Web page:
3. Your copy needs work


If your site looks great but reads like a confused, rambling six year old wandering around in the middle of the night, your net gain will be zero. You don’t need reams of text (especially on the homepage) but what you do put out there needs to make sense.

In as few words as possible, your site needs to tell visitors:

  • Who you are
  • What you do
  • How you are qualified
  • The service(s) you offer
  • Why you are better than the competition
  • How to contact you
  • What to do next (the “call to action”)

If you are tempted to write an autobiography about yourself, don’t do – no one cares. If your qualifications and background are important in your business, include it, but it keep it brief.

In many cases, hiring a professional copywriter for a couple of days will give your site the right tone and voice it needs to convert. If you are doing it on a shoestring, consider checking out a site like fiverr.com that offers up a wide range of creative services at bargain basement prices.



4. Your pages are TOO engaging 


Yes, I know we were just telling you about all the terrible things your site may be doing to turn people away, and now we are warning you about the complete opposite. Getting people to visit and stay on your site is a key goal, but what you ultimately want is for them to opt-in to your list. That means filling out that web form and giving you their information. When that’s the goal, a page that’s too engaging can hurt you. At Realeflow we run thousands of websites for real estate investors. Here’s what we have learned.

  • Less is more. If the goal of your website (or squeeze page) is to covert visitors into leads, the less the visitor has to the look at, the better. Keep visitors focused on the form by reducing the amount of text, images, videos, and other assets on the page.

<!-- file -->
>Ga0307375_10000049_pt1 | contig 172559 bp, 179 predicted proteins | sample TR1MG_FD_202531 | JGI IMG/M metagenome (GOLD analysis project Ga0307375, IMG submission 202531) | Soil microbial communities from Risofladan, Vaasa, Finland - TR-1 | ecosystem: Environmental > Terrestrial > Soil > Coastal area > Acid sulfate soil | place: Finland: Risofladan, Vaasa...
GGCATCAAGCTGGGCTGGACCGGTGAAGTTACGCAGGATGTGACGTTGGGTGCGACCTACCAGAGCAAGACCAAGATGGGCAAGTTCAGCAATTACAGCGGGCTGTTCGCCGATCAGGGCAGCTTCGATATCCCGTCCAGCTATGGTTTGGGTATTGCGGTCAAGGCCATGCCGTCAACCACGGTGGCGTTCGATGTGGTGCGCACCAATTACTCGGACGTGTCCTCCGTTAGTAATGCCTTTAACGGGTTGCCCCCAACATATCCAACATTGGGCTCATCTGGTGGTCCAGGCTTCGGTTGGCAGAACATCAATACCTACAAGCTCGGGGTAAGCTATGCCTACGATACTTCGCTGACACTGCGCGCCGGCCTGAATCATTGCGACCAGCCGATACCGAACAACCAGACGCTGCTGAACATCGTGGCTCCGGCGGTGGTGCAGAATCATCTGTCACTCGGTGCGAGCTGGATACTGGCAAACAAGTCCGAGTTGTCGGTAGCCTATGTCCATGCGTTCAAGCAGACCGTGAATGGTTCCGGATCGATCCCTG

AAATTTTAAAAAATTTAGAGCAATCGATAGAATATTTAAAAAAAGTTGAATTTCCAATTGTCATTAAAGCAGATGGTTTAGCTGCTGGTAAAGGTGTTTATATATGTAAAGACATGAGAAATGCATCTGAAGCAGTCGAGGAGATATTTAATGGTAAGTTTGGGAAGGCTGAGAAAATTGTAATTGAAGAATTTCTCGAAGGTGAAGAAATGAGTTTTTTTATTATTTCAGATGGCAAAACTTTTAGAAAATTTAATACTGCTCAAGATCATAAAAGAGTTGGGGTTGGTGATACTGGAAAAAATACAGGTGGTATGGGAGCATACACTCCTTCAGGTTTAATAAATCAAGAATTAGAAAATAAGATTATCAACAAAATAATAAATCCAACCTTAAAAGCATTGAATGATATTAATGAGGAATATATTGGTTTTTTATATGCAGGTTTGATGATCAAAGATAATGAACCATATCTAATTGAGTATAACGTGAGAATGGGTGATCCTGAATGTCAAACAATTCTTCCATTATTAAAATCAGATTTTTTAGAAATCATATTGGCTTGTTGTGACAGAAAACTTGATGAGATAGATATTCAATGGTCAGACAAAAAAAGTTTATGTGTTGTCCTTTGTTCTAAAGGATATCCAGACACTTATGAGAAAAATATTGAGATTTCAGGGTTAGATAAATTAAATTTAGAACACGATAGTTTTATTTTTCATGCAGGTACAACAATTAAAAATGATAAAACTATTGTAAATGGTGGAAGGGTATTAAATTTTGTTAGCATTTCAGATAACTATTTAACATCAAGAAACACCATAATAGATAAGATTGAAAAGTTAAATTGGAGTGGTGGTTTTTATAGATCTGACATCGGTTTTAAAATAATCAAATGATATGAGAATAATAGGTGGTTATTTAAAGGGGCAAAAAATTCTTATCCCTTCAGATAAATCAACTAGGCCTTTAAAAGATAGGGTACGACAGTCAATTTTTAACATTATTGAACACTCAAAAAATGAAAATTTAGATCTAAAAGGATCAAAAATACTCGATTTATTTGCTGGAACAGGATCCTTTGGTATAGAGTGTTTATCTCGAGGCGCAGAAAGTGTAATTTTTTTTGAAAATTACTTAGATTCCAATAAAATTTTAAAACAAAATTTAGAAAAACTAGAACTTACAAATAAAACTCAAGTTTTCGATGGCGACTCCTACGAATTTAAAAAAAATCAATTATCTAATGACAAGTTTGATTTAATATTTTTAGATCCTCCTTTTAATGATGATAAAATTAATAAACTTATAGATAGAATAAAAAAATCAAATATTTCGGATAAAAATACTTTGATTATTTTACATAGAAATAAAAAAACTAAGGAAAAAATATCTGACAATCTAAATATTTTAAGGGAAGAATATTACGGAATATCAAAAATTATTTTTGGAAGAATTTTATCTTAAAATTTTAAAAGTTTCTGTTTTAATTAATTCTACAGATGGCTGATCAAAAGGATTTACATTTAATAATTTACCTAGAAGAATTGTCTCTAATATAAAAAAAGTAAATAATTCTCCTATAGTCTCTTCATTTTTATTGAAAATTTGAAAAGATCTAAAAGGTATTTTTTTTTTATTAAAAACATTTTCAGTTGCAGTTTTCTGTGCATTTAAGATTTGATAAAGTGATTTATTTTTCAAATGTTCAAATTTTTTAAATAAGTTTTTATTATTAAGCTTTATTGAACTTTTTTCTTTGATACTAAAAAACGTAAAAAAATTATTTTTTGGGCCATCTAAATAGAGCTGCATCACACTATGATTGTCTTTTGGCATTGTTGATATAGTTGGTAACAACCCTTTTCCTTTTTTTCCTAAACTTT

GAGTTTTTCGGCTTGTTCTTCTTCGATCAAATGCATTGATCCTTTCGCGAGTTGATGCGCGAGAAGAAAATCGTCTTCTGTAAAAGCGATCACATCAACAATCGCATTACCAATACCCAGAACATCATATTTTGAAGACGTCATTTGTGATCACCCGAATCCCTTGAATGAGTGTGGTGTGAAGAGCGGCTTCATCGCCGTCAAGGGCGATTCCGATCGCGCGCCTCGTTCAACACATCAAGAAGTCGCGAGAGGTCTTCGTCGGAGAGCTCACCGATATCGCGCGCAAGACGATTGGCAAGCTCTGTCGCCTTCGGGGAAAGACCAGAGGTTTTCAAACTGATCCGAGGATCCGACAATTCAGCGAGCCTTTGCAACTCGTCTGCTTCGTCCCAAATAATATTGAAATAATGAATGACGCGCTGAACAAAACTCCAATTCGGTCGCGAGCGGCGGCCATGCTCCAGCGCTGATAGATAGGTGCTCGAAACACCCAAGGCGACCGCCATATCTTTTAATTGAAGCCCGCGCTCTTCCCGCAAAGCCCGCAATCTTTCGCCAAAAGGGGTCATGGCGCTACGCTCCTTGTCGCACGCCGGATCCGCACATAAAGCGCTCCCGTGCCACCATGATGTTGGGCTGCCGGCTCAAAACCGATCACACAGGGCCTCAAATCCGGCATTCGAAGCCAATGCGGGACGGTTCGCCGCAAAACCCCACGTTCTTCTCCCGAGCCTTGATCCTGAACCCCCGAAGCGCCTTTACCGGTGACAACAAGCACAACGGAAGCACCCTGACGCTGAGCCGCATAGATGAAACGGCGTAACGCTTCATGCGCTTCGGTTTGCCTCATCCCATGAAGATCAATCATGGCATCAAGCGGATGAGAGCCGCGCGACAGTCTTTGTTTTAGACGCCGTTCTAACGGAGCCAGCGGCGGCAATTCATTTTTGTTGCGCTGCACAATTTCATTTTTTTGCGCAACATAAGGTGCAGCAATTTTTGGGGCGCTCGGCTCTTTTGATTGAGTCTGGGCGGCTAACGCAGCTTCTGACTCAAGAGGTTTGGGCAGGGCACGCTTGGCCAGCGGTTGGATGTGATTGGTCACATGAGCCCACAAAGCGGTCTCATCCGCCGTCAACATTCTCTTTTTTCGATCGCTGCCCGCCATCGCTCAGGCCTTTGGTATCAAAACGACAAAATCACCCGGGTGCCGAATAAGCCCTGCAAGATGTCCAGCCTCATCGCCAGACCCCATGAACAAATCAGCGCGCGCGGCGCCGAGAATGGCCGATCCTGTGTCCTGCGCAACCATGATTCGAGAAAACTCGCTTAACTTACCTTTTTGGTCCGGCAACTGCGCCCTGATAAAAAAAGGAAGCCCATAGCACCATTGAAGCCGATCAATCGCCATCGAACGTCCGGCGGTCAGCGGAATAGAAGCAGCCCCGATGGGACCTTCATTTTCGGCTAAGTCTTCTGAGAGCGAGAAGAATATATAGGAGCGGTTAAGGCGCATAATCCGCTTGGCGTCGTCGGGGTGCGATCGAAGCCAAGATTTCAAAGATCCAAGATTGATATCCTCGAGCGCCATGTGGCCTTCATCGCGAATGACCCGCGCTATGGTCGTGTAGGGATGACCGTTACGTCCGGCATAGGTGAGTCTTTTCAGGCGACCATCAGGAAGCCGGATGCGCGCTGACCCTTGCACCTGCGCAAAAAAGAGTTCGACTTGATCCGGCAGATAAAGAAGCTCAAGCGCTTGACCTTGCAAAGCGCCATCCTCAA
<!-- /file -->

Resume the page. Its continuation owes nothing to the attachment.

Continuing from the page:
• Pretty loses to pretty obvious. The pages with the best conversion are the ones that make it impossible for people to miss the form.  Large arrows pointing at the form seem both obvious and obnoxious, but they consistently out-perform more than 75% of other page designs.
  • Ask for less to get more. We all want the name, email, phone number, physical address, and DNA profile but settling for just the name and email will garner you far better results. Smart investors cast a wide net and then follow-up with leads to extract the rest of the information they need.


5. You have nothing to offer


We all view filling in web forms with the same amount of delight as we do throwing ourselves off of the top of a tall building (full disclosure: we don’t know that’s how anybody really feels). This means that if you want your site/page/form to covert, you need a solid lead magnet.

What can you give them that they can’t easily find elsewhere? ebooks, reports, and gated videos work well, but you have to sell value on the opt-in page and then really deliver value in whatever it is that you are giving them.

What you absolutely cannot do is offer people something that turns out to be more marketing material or something that can be easily found without giving up up any personal information. Lead magnets with no value might convince someone to give you their information, but they’ll never do business with you.

What makes a good lead magnet?

A good lead magnet addresses a very specific subject or issue. A bad lead magnet is broad in scope.

A good lead magnet provides a detailed set of steps to solve a problem. A bad lead magnet generalizes.

A good lead magnet focuses on the person with the problem. A bad lead magnet focuses on you.

If creating your own lead magnet seems out of reach, look on Craigslist, Fiverr and other sites that list writers and producers than can create something for you.



Conclusion


This is by no means an exhaustive list of factors that might be behind your conversion issues, but it does touch on some key problem areas. If one or two of these areas ring true, it’s time to address them. If all four seem a little too close to home, it’s time to start thinking about a completely new site.

Please share with us what you’ve done to increase the number of leads that you get from your website by leaving a comment below.

Greg Clement, CEO

Leave a Reply

Your email address will not be published. Required fields are marked *